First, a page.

White Cop Shot Himself And Blamed It On A Black Man

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PHILADELPHIA – A white city police sergeant made up a story about being shot by a black man while on patrol last month and actually intentionally shot himself for unknown reasons, the city’s police commissioner said Tuesday.

Sgt. Robert Ralston, 46, confessed to making up the story and will have to pay the costs of the massive manhunt that followed, Commissioner Charles Ramsey said. Ralston has been suspended with intent to dismiss, but will not face criminal charges because granting immunity was the only way to obtain his confession, Ramsey said at a news conference.

The case was especially troubling, Ramsey said, because Ralston identified his supposed attacker as black. When Ralston confessed Tuesday, he said he made the claim so his story would be more believable, Ramsey said.

“He wanted the story to be consistent with the environment he was in,” a largely African-American neighborhood, Ramsey said. “I am troubled by this whole situation. … He violated the trust the people have given him.”

The commissioner said investigators aren’t really sure why Ralston intentionally shot himself.

“He did not give a reason for doing that … he denied that he was trying to get attention,” Ramsey said. “He said he first considered shooting himself in the chest, but he thought better of it.”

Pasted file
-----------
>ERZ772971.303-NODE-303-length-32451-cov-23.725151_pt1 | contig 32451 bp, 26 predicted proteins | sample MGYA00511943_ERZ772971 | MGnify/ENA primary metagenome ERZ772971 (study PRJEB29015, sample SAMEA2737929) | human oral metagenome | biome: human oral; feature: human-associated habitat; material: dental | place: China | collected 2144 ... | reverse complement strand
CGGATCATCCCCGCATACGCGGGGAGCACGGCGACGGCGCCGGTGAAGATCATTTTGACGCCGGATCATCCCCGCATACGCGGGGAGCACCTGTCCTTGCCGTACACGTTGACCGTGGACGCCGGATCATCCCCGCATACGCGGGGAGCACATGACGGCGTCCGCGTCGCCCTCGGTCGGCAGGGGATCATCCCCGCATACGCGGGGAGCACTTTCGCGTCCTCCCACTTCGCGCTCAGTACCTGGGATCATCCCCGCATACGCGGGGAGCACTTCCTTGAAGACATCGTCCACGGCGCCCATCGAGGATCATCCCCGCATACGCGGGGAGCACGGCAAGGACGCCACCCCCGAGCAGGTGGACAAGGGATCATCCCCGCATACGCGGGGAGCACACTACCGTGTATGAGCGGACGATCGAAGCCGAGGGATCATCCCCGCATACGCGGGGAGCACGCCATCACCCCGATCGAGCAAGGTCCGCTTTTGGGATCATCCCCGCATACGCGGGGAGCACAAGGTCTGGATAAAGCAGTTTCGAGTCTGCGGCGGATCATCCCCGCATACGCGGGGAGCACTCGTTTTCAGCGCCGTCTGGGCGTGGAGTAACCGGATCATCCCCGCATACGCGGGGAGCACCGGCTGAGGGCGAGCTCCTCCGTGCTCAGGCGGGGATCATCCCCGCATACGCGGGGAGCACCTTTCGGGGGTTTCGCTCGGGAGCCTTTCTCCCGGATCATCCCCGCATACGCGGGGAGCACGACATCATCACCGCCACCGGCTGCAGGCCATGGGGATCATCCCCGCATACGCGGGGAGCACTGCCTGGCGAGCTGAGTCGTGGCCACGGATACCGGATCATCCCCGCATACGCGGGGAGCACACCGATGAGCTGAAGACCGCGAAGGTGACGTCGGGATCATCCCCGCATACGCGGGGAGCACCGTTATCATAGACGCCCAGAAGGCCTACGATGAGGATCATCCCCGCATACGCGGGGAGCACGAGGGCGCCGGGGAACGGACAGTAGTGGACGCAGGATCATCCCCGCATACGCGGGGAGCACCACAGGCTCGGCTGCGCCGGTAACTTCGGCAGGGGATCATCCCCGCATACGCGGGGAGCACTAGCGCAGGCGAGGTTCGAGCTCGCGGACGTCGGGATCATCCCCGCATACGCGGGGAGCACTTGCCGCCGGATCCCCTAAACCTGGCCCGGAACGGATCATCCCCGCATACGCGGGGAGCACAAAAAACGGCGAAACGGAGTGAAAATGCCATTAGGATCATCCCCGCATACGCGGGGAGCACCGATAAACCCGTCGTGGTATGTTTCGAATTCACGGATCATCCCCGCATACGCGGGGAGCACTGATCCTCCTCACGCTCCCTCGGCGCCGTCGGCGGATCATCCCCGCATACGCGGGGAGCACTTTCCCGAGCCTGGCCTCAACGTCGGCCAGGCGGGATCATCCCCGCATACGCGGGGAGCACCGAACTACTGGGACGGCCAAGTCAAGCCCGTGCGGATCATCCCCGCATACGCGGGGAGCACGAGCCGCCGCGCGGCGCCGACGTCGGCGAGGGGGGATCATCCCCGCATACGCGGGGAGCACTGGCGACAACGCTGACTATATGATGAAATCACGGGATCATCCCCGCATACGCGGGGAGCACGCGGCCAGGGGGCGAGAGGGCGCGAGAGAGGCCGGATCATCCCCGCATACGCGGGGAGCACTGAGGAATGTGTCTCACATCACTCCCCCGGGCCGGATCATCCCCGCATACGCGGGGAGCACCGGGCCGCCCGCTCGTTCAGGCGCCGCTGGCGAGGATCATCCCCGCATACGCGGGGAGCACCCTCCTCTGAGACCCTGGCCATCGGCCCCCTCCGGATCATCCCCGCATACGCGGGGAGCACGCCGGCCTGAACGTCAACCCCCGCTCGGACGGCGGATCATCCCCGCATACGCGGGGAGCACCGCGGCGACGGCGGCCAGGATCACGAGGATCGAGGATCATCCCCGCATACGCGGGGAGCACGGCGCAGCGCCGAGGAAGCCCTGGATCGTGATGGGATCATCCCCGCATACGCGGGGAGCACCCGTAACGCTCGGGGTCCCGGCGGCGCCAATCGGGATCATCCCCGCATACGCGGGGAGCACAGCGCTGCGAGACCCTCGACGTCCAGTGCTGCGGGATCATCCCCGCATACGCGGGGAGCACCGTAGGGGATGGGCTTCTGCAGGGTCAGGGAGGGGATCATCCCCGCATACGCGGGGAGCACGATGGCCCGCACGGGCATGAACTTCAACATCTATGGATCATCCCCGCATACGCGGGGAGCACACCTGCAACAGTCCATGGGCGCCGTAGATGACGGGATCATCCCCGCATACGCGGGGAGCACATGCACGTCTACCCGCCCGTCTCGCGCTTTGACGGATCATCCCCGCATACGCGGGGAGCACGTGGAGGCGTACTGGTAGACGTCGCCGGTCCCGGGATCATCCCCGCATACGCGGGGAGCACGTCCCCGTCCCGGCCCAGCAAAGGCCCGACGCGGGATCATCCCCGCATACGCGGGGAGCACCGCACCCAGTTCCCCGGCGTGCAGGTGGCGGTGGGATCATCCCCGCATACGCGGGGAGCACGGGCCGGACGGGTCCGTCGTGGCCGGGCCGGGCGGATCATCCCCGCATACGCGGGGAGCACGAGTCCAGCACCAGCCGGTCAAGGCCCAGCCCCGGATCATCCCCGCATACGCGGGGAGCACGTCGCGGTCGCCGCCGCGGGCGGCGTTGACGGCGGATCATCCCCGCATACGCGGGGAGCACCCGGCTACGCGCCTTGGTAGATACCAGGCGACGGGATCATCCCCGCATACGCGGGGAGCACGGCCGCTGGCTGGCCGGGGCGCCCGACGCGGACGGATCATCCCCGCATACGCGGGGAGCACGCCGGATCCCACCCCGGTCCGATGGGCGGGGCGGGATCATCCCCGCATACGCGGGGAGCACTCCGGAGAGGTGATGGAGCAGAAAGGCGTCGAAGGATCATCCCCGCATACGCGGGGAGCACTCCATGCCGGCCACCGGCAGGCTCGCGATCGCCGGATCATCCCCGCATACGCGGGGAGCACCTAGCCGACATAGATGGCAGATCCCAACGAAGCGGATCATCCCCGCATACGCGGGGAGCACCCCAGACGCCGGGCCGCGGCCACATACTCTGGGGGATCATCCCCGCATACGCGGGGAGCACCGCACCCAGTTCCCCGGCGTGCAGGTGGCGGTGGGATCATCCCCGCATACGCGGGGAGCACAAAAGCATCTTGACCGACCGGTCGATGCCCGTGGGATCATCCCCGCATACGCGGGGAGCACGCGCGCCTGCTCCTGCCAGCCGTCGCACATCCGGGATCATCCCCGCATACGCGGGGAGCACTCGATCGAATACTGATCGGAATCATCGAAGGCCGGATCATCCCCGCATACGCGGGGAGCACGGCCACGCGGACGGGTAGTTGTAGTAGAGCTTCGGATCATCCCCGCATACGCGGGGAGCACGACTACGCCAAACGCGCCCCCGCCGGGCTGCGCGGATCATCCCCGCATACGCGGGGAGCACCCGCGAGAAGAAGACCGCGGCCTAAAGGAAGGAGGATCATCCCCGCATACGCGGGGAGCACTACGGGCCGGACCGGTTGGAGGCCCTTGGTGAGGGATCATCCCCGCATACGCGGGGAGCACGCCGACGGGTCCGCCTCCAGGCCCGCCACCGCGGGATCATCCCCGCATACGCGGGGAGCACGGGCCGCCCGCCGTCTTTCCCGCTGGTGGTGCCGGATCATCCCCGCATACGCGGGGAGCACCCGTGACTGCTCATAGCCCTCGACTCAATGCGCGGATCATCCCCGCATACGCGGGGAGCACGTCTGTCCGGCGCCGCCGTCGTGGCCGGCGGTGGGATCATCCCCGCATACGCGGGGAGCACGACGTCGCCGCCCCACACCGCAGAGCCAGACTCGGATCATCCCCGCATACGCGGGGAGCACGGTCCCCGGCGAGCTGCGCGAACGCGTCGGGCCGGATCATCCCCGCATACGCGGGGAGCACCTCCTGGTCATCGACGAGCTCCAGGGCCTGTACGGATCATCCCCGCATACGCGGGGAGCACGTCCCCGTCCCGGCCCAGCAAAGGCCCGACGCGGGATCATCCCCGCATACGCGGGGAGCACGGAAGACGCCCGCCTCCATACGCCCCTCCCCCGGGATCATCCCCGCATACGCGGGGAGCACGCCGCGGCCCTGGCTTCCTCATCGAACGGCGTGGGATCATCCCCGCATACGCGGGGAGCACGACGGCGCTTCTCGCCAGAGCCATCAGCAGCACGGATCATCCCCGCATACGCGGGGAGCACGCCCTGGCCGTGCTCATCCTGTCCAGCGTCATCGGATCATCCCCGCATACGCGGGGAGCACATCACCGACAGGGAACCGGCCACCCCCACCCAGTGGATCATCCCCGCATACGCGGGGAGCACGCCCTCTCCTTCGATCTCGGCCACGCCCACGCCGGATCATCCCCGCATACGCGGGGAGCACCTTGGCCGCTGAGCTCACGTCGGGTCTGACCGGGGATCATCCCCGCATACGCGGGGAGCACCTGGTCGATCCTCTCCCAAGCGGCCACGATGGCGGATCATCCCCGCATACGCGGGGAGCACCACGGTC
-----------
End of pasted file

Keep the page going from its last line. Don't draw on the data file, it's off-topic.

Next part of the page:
A telephone listing for Ralston could not be located and he could not immediately be reached for comment by The Associated Press.

Ralston, a 21-year veteran, told police he was on patrol in the city’s Overbrook section early on April 5 when he stopped two black men for questioning along some railroad tracks.

He told investigators that one of the men put a gun to his head, but that he knocked the weapon away and suffered a graze wound to the shoulder when it fired, investigators said. Both men fled, he said.

Police combed the neighborhood for hours looking for the men. Officers never stopped or arrested anyone matching Ralston’s description of the gunman, Ramsey said.

Investigators quickly found inconsistencies in his story. Forensic evidence didn’t match Ralston’s story, investigators couldn’t find a shell casing, and gunpowder on Ralston’s shirt matched the kind of powder used by the department, Ramsey said.

The Fraternal Order of Police had put out a $10,000 reward for information leading to the alleged suspect.

On Tuesday, FOP President John McNesby condemned the sergeant’s actions, saying they took away from the good work of police officers.

“Nobody knows what he was thinking to do something like that,” McNesby said. “He wasted a lot of time, a lot of manpower. It could really stir up a lot of stuff in the city when you don’t really need it.”

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